- Netanyahu benefits in at least three ways: First, he diverts attention from his miserable handling of the corona virus pandemic (Israel is moving into a new, three-week lockdown on Friday). Second, he manages to make “peace” with Arabs who are not Palestinians, the particular group of Arabs he’d most like to avoid. And third, he buttresses his reputation among Israeli voters as a statesman on the world stage.
- Donald Trump, because he can tell his followers, particularly his more gullible followers, that he has brought peace to the Middle East. (Not that American voters reward presidents who bring peace to the Middle East; just ask Jimmy Carter.)
The makers of the F-35 Joint Strike Fighter, sure shot warfare maneuver
In many ways “The Abraham Accords” amount to an arms deal. The U.A.E. and other states that now engage with Israel will find themselves armed with a better class of American weaponry. The U.S. has pledged for a very long time to maintain Israel’s qualitative military edge, but the U.A.E. in particular might have just arranged for itself a similar promise.
Israelis, tourism encouragement
They can now travel to Dubai and Abu Dhabi (and maybe, soon, to Morocco and Sudan and Oman). The crushing sense of isolation that Israelis feel in their own neighborhood may be partially lifted by this agreement.
The fall backs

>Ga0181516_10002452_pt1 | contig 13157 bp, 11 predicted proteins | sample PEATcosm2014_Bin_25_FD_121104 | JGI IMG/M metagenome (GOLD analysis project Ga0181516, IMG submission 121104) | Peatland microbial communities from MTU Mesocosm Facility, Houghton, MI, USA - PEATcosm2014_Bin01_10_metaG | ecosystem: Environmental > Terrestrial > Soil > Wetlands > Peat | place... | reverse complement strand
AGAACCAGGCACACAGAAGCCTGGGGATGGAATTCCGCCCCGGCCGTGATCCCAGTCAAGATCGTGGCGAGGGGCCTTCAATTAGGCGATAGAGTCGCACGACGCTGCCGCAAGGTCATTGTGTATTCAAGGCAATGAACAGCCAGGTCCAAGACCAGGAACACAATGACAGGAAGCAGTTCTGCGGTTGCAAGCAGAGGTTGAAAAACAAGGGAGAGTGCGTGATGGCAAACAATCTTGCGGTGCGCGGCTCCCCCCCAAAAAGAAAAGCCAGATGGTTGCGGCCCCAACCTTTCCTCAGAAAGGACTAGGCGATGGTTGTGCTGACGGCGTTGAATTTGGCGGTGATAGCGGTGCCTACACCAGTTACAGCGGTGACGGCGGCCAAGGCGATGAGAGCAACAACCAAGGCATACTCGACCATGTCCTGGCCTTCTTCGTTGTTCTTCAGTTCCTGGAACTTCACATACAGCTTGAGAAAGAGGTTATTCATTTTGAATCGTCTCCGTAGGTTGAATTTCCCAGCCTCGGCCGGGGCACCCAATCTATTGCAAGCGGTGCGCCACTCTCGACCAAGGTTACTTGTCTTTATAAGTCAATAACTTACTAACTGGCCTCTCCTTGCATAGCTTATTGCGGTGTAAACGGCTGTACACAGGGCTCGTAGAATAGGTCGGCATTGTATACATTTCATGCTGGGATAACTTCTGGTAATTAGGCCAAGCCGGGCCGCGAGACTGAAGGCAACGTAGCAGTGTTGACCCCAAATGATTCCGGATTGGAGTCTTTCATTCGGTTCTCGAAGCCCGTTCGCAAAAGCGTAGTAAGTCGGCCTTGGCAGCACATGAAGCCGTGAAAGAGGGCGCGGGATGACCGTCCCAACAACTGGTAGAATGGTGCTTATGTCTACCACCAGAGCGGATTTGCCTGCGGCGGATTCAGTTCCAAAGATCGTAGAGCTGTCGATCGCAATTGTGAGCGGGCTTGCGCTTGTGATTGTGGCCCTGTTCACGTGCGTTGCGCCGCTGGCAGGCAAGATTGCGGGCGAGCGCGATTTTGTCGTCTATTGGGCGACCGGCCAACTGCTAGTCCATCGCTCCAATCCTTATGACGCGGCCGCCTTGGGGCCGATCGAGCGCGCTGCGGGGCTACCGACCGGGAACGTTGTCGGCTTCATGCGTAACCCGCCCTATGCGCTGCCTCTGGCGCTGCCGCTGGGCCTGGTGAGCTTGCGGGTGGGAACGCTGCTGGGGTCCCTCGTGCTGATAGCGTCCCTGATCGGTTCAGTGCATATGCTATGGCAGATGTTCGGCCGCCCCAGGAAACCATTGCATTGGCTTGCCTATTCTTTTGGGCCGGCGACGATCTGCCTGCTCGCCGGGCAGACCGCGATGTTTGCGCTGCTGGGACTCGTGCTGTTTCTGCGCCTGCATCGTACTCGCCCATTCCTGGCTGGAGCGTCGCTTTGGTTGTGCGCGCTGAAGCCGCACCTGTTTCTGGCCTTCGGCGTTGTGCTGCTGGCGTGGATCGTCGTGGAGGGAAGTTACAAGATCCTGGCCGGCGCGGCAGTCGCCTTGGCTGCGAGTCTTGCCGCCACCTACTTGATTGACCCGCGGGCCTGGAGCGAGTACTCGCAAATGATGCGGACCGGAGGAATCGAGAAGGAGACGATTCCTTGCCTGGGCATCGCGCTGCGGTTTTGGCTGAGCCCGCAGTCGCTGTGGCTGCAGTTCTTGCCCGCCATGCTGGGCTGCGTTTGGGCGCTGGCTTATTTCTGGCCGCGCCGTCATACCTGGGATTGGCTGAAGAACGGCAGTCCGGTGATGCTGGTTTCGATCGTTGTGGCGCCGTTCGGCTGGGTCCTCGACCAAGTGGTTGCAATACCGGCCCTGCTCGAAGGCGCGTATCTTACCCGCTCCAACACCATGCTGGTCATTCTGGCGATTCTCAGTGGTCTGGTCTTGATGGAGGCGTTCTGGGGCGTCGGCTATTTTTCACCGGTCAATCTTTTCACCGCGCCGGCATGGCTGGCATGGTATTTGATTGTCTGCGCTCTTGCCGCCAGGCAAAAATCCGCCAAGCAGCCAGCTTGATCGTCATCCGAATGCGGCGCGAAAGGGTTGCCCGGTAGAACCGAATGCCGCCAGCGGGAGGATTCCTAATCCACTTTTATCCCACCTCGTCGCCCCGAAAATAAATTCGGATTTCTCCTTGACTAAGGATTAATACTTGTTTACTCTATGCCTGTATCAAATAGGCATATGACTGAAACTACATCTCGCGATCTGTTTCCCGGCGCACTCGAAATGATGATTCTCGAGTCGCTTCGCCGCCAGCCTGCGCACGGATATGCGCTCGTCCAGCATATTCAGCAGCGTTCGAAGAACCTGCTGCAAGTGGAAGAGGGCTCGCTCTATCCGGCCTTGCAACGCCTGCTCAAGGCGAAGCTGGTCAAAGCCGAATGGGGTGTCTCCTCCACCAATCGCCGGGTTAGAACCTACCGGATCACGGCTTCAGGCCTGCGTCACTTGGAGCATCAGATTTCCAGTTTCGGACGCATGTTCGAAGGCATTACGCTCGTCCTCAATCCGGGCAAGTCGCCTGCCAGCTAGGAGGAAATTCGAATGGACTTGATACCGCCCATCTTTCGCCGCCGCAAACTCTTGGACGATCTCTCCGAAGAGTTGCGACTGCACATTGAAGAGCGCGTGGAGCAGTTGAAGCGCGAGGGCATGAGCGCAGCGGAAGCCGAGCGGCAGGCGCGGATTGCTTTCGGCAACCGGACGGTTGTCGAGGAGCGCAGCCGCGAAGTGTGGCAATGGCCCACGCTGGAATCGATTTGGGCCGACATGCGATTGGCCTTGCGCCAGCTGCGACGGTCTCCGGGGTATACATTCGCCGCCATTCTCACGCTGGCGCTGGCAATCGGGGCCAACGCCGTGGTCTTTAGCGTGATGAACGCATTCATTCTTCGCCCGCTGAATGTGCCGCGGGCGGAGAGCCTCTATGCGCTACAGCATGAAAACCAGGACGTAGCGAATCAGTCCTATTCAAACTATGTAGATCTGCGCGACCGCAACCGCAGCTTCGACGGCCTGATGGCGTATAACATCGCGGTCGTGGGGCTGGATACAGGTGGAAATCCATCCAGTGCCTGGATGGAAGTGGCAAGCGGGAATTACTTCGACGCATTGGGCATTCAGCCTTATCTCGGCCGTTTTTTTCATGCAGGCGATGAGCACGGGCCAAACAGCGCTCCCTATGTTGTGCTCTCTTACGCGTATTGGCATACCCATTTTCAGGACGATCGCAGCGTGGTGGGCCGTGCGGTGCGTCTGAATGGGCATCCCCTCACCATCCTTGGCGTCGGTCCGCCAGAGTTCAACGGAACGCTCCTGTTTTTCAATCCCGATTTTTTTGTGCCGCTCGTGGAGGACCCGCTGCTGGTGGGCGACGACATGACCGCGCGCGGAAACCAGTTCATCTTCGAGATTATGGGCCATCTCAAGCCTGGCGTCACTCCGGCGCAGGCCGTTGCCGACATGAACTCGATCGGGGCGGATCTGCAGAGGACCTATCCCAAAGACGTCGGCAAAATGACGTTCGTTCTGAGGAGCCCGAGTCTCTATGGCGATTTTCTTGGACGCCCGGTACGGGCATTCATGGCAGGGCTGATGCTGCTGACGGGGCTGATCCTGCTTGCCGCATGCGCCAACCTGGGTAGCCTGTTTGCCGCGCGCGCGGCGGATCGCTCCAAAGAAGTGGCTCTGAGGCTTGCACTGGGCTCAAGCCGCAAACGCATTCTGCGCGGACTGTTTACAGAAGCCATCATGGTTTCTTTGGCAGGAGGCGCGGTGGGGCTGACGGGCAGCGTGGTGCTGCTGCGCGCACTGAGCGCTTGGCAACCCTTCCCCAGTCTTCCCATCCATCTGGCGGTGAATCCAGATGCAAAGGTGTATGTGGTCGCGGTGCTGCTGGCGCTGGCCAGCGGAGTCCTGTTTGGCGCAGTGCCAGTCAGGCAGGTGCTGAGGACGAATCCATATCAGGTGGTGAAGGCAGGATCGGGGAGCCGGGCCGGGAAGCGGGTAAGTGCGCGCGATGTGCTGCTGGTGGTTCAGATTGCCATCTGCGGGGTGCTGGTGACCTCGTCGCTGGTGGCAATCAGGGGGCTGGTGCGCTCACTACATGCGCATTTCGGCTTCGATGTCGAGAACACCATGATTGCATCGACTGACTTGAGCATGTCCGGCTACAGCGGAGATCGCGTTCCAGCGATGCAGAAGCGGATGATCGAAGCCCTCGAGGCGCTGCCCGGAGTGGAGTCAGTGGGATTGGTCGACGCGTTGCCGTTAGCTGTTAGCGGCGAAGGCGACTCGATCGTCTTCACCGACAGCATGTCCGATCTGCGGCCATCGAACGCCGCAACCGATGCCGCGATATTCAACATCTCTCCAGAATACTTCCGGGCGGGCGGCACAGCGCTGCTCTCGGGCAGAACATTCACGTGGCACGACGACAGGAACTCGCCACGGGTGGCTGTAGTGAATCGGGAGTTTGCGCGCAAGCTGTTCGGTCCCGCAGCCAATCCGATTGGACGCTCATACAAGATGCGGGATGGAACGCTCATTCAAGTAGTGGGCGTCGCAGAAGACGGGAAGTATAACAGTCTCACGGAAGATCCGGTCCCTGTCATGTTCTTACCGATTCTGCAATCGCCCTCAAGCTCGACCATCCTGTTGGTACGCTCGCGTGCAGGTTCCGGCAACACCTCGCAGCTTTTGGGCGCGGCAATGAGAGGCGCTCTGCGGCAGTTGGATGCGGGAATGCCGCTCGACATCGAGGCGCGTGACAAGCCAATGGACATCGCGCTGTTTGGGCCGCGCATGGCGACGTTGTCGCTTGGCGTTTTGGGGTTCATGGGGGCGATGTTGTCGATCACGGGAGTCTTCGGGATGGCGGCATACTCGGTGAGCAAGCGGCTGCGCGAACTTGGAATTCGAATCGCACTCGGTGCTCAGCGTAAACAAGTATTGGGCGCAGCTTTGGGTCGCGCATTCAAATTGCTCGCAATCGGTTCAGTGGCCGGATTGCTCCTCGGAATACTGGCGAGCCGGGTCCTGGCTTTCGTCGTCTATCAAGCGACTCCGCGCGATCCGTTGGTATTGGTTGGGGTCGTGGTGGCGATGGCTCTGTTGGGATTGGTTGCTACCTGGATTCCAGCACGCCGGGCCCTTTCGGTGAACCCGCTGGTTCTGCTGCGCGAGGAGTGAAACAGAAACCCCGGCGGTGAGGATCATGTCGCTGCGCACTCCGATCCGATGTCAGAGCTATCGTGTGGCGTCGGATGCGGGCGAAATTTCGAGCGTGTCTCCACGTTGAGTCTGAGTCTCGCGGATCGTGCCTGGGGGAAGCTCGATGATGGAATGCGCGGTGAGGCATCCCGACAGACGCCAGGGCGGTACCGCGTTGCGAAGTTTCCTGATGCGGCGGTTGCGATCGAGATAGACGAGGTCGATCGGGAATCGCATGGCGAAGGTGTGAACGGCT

The Palestinians mourn it as “black day”
A dark and cruel joke I once heard in Saudi Arabia: What’s the difference between Arab Gulf leaders and Netanyahu’s Likud party? The Gulf states really despise the Palestinians. Once again, Arab leaders are signalling to the Palestinians that they have grown tired of what they see as Palestinian rejectionism and obduracy, and also that they would very much like to be partners with Israel in high-tech development and in the fight against Iran.
“I believe that each people, anywhere, has a right to live in their peaceful nation. I believe the Palestinians and the Israelis have the right to have their own land.”Mohammad Bin Salman Al Saud,the Crown Prince of Saudi Arabia.
Both the Palestinian Authority (PA) based in the West Bank and Islamist movement Hamas which rules Gaza have condemned the U.S.-brokered accords as a “stab in the back” of their people.
“We will witness a black day in the history of the Arab world, of defeat for Arab League institutions, which are not united but divided,”Mohammed Shtayyeh,Prime Minister of the State of Palestine
The Iranians , left behind
This in no news, that the state of Israel and the United Arab Emirates (along with other Gulf states) have secretly cooperted with each other against their common enemy, the Islamic Republic of Iran, for more than a decade. The normalization of relations strengthens this coalition, the members of which (mainly correctly) see Iran and its various terrorist appendages as threats to their stability and territorial integrity, and even to their existence.
India and our hidden gratitude